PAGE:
Fig and gruyere croissant (Photo: Smell That Bread Bakery)

Baker’s Dozen: The Best Mountain Town Bakeries

There’s a delicious thrill in chasing down the best of the best. In this case, we’ve rounded up the sweetest mountain town bakeries. Get your checklist ready, because you’ll want to sample something at each of these treasures.


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huckleberry bear claw
Huckleberry Bear Claw (Photo: Polebridge Mercantile & Bakery)

Polebridge Mercantile & Bakery, Polebridge, Montana

You’ve likely eaten a bear claw in your day, but have you ever bitten into one laced with huckleberries? At the Polebridge Merc, a trading post perched on the northwest edge of Glacier National Park, said treats beckon. Even if Polebridge is out of your way, and it almost assuredly is, it’s still worth a visit for the iconic claw (you’re in bear country after all). What to expect: Sweet crackly, glazed puff pastry with a doughy interior cut through with jammy, tart huckleberries.

Must order: huckleberry bear claw (obviously)

Between The Trees Bread, Boone, North Carolina

If the name Between the Trees conjures up a teensy tiny space, well, you’re half right. This micro-bakery, which specializes in naturally leavened and long, cold fermented breads, pops up at Boone-area farmers’ markets and local businesses all year long. The rustic loaves are hand shaped, made from local and regional grains, and are a true labor of love. Owners Dalen Gray and Eliana Rodriguez also turn out golden, flaky croissants, chewy sourdough pretzels, and even (if you’re lucky) guava and queso pastelitos.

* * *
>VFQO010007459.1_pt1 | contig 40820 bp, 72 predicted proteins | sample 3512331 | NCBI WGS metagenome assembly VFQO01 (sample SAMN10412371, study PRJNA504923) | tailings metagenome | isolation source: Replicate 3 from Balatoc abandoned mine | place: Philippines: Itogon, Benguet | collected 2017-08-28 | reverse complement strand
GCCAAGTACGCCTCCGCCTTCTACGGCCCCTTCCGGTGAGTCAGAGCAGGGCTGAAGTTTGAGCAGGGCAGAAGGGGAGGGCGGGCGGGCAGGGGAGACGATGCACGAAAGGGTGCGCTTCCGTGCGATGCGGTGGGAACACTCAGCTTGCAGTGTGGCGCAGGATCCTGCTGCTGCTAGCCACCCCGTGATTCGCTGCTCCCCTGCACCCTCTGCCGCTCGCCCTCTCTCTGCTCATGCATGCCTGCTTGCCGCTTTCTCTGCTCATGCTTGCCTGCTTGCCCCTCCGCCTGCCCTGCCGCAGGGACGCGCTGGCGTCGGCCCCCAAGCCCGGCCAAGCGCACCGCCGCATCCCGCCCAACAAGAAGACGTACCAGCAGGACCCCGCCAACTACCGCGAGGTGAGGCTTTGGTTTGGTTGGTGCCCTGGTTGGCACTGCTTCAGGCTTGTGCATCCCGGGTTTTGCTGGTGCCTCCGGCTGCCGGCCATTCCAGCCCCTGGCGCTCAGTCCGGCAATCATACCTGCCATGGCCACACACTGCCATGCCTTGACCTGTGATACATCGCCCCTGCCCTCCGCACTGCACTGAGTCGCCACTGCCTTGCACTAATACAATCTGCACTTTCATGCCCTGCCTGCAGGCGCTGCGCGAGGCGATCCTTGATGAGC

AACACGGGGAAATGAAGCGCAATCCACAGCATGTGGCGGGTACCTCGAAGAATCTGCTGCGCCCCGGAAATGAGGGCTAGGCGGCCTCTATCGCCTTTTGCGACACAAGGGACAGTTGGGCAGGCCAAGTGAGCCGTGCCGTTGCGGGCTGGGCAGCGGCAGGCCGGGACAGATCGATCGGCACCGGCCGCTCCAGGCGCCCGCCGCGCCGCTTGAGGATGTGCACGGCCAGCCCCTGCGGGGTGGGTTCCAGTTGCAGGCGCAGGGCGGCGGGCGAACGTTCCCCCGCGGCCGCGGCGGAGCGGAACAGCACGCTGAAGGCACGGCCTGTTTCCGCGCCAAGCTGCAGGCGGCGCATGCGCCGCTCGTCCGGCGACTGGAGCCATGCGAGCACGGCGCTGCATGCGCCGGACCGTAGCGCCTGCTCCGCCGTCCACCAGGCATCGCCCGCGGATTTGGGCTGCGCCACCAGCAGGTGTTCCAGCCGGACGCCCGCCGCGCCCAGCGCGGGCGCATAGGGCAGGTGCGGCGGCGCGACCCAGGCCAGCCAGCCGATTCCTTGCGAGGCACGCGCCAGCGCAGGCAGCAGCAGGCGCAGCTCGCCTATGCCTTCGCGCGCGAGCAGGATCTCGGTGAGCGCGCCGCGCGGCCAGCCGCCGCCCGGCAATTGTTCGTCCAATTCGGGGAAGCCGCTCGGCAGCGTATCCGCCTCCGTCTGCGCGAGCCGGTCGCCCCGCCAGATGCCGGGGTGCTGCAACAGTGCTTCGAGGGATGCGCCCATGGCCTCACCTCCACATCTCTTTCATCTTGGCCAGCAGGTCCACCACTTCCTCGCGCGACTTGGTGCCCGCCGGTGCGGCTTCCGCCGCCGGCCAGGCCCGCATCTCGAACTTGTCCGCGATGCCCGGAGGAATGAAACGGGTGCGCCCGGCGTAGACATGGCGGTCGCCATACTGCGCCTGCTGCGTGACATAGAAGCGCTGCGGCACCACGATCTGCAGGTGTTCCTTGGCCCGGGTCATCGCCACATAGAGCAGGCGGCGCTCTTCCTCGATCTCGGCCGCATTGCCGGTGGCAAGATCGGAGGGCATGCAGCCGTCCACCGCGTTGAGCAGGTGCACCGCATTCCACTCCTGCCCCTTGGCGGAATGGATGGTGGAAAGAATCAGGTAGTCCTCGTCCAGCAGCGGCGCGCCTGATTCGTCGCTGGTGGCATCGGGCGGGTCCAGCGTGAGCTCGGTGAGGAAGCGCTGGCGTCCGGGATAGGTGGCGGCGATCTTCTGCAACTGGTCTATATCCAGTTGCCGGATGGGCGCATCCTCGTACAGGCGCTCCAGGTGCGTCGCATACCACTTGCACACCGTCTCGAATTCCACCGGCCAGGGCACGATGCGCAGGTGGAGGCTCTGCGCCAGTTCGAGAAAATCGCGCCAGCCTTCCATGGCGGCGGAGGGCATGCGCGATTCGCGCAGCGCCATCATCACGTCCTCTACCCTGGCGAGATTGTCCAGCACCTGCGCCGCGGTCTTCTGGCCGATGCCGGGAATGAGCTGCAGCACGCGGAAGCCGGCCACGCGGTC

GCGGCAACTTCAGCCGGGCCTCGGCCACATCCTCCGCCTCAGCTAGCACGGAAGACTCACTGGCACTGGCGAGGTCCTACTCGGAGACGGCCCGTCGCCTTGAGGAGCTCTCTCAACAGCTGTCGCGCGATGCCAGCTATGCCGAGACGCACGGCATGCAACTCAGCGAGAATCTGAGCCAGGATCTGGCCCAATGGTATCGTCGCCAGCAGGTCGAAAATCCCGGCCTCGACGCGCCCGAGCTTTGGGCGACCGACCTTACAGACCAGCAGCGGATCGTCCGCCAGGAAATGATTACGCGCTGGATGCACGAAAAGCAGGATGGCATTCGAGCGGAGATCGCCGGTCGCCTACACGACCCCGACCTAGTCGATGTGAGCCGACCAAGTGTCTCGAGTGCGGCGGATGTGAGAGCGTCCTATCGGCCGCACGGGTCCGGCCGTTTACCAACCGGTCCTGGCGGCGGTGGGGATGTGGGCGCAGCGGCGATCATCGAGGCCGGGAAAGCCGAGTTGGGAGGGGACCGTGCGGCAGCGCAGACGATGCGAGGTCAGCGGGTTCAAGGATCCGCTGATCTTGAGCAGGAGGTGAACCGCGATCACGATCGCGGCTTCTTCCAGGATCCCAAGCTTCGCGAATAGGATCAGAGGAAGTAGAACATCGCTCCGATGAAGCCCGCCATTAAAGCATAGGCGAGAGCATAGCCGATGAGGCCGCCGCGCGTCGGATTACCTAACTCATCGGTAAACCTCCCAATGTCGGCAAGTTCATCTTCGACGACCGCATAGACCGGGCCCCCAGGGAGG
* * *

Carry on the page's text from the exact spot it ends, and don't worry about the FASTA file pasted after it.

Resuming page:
Must order: Carolina polenta and pepita loaf

Boulangerie L’Al’Pain, Argentière, France

Located in the high-alpine village of Argentière in Chamonix, locals and visitors alike queue up for Boulangerie L’Al’Pain’s gorgeous selection of French baked goods. The classics—croissants and pan au chocolate—are no brainers, but there’s also a healthy selection of sandwiches and flatbreads for those looking for a little more sustenance.

Must order: pain aux raisins (unless you’re a raisin hater, in which case, go for the almond croissant)

Kanemitsu Bakery, Kaunakakai (on Moloka’i), Hawaii

Not all mountain towns are rough and rugged, nope, not at all. Kaunakakai, in fact, is located on the sandy beaches of the Hawiian island of Moloka’i. But with mountains and volcanoes populating the background, we’re including Kaunakakai because Kanemitsu Bakery is worthy of your discovery. The bakery is known for one thing: hot bread. Sold nightly from a window in a dark alley, hot breads are enormous round rolls sliced in half like hamburger buns and slathered with a thick layer of spreads—strawberry jam, blueberry jam, ube, cream cheese, cinnamon-sugar, and butter. Try one and you’ll plan your next vacation around the island sweet.

Must order: strawberry and cream cheese

Fig and gruyere croissant (Photo: Smell That Bread Bakery)

Smell That Bread Bakery, Steamboat Springs, Colorado